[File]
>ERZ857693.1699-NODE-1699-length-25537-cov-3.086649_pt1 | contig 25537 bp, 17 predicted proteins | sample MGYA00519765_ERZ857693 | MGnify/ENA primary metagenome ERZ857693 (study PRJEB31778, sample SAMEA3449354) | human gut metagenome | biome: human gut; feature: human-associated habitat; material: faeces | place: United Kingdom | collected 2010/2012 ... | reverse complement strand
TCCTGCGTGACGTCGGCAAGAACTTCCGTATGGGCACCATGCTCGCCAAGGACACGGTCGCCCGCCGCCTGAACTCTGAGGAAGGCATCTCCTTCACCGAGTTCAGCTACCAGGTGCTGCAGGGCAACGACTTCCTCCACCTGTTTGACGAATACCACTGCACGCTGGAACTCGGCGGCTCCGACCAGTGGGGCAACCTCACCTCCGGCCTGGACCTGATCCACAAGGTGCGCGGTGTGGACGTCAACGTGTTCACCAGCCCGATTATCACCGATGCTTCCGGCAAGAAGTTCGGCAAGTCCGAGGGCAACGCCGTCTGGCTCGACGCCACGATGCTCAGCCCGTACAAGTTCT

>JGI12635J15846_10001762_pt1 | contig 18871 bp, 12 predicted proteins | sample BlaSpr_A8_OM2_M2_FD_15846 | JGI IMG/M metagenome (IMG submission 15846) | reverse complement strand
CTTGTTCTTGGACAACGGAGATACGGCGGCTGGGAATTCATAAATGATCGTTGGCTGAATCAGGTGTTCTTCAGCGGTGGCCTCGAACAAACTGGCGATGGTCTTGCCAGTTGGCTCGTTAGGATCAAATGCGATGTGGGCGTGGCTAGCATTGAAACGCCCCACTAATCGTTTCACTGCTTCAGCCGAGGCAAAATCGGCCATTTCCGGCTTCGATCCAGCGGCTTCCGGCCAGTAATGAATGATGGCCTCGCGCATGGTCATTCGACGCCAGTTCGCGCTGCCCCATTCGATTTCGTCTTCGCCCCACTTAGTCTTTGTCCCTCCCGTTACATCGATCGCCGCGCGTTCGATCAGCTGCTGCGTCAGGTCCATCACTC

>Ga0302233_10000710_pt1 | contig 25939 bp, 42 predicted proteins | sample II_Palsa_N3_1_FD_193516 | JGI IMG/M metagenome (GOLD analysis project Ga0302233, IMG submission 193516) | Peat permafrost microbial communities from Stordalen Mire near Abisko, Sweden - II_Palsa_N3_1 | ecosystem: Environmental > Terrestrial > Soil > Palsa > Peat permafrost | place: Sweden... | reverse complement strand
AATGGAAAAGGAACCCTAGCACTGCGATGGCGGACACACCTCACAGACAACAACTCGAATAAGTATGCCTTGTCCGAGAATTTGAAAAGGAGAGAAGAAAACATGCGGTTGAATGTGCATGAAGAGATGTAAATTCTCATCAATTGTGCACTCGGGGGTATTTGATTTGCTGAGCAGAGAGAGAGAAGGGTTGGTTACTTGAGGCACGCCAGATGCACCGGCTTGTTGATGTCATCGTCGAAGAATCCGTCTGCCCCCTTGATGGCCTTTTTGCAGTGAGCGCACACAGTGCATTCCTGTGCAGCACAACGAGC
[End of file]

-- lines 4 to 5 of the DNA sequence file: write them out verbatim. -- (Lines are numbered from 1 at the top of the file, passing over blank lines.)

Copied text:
CTTGTTCTTGGACAACGGAGATACGGCGGCTGGGAATTCATAAATGATCGTTGGCTGAATCAGGTGTTCTTCAGCGGTGGCCTCGAACAAACTGGCGATGGTCTTGCCAGTTGGCTCGTTAGGATCAAATGCGATGTGGGCGTGGCTAGCATTGAAACGCCCCACTAATCGTTTCACTGCTTCAGCCGAGGCAAAATCGGCCATTTCCGGCTTCGATCCAGCGGCTTCCGGCCAGTAATGAATGATGGCCTCGCGCATGGTCATTCGACGCCAGTTCGCGCTGCCCCATTCGATTTCGTCTTCGCCCCACTTAGTCTTTGTCCCTCCCGTTACATCGATCGCCGCGCGTTCGATCAGCTGCTGCGTCAGGTCCATCACTC

>Ga0302233_10000710_pt1 | contig 25939 bp, 42 predicted proteins | sample II_Palsa_N3_1_FD_193516 | JGI IMG/M metagenome (GOLD analysis project Ga0302233, IMG submission 193516) | Peat permafrost microbial communities from Stordalen Mire near Abisko, Sweden - II_Palsa_N3_1 | ecosystem: Environmental > Terrestrial > Soil > Palsa > Peat permafrost | place: Sweden... | reverse complement strand